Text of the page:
Student Engagement

Using Playlists With Kindergarten Students

Kindergarteners in Teresa Santos’ class thrive in an environment that raises the bar on expectations for independence. Teresa, a kindergarten teacher at Harold H. Winograd Elementary in Greeley, Colorado, implemented playlists as a key ingredient. A playlist (for our purposes) is defined as a student-facing page that contains the tasks to be completed. It’s frequently in list-like form and includes digital content lessons, paper/pencil assignments, and other stations to complete. Teresa’s playlists include icons to cue students on the task.

For example, a book icon is beside a reading task. Students color in the icon to indicate they’ve completed the task. There can be empty spots on playlists which allows room to write in tasks that come up during the week - key for differentiating. In Teresa’s class, students receive 2 new playlists each week, one for reading and one for math. As a teacher with our youngest learners, she’s tackling the question of how to develop structures which support personalized learning.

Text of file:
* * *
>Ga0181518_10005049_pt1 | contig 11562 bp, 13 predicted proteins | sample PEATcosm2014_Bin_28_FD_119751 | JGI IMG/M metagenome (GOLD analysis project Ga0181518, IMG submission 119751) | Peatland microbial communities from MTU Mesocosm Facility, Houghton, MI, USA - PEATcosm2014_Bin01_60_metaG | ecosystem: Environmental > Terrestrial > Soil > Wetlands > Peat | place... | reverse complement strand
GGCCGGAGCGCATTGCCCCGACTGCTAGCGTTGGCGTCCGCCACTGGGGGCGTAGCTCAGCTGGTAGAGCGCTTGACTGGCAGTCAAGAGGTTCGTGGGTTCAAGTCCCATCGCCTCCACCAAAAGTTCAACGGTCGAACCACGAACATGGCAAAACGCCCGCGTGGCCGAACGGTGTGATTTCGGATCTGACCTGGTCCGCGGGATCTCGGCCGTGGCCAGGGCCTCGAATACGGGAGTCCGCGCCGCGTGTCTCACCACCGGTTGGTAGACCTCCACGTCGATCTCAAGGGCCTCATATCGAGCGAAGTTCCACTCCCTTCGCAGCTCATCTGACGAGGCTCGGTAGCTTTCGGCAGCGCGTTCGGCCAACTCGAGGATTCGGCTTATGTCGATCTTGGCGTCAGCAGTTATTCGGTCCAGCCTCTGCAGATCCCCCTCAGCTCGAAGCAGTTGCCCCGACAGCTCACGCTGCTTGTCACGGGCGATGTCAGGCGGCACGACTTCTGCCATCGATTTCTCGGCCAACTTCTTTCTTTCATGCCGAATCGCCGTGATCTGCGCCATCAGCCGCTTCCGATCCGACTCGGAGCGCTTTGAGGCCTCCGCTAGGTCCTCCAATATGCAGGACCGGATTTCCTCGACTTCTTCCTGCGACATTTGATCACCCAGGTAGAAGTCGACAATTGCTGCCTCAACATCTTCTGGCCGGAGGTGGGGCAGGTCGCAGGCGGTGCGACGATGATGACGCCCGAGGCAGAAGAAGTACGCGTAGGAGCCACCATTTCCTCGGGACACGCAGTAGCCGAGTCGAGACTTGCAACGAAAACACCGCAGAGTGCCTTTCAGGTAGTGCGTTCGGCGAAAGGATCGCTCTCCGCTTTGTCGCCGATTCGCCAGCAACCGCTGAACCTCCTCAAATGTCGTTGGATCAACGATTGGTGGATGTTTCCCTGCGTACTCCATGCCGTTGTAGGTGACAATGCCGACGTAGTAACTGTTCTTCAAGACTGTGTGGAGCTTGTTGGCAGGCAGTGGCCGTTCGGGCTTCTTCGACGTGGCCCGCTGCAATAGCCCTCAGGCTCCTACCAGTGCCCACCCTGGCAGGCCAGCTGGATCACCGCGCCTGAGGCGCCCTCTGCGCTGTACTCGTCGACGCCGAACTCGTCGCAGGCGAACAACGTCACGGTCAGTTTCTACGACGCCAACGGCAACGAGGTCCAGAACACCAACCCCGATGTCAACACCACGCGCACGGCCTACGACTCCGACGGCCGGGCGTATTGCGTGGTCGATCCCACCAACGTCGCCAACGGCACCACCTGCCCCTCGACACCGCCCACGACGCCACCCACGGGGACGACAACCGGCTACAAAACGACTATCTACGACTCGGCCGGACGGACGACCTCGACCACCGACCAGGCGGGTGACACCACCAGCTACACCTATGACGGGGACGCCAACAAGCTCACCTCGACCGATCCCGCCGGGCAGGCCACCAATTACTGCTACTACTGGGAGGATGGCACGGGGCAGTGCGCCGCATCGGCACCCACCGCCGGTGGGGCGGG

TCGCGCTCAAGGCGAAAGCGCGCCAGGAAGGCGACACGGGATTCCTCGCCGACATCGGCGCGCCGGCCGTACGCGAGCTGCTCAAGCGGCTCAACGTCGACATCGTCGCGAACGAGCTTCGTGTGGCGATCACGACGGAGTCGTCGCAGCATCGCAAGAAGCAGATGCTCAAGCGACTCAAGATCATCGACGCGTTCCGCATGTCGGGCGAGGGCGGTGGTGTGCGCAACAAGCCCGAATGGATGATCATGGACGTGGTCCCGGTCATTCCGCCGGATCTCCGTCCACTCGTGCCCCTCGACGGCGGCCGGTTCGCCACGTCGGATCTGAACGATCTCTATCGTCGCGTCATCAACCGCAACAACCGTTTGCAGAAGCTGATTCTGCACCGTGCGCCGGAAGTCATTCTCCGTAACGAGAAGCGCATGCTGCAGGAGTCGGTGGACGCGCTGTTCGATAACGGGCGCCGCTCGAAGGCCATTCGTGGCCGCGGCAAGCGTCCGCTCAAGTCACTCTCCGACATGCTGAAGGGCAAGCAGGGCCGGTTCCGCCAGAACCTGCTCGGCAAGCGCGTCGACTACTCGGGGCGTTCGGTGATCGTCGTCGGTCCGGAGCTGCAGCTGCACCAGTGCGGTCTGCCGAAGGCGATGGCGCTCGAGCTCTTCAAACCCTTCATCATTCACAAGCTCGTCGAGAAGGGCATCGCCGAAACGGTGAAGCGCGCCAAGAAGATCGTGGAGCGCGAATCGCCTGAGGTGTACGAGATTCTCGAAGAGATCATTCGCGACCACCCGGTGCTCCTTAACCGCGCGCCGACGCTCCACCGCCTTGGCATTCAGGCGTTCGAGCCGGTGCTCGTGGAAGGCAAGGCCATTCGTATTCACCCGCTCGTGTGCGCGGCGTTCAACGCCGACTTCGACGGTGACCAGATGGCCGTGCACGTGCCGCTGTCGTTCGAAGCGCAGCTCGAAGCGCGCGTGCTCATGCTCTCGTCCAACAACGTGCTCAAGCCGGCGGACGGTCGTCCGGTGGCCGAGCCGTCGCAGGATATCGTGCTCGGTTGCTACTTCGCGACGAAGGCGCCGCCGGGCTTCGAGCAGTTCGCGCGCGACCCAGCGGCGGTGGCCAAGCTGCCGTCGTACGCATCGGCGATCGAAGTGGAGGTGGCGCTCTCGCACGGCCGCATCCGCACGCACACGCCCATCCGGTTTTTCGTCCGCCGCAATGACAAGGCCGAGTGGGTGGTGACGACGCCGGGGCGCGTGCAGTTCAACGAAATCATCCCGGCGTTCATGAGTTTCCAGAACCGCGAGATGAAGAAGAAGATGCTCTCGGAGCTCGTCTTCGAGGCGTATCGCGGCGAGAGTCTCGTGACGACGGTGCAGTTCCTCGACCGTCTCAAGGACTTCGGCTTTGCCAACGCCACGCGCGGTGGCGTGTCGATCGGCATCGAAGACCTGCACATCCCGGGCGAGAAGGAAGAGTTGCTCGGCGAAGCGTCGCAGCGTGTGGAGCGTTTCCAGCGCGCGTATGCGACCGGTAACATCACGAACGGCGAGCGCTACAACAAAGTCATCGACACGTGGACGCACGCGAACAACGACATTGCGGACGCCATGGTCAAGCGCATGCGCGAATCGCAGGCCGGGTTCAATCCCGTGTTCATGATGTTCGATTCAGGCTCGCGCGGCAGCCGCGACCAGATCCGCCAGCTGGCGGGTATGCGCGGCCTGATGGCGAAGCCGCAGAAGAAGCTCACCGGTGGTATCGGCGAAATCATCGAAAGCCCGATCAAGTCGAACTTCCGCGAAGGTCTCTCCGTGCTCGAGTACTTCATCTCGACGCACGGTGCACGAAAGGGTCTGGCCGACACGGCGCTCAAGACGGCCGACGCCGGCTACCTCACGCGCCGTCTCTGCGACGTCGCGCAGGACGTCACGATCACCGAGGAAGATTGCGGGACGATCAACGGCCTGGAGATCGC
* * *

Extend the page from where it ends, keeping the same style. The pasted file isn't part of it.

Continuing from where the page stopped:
How has it helped students?

If we think about control of path, pace, place, and time as important elements to consider when personalizing learning with students this playlist hits the mark. Students assume more control over the path and pace of their learning. Students choose what task to do and how long they’re at the station or center. For example, when listening to a story, a student may decide they need to hear it again and will elect to stay for another reading. “Feel confident with it,” is a frequently heard direction from Teresa when students are deciding to move to a new task or station.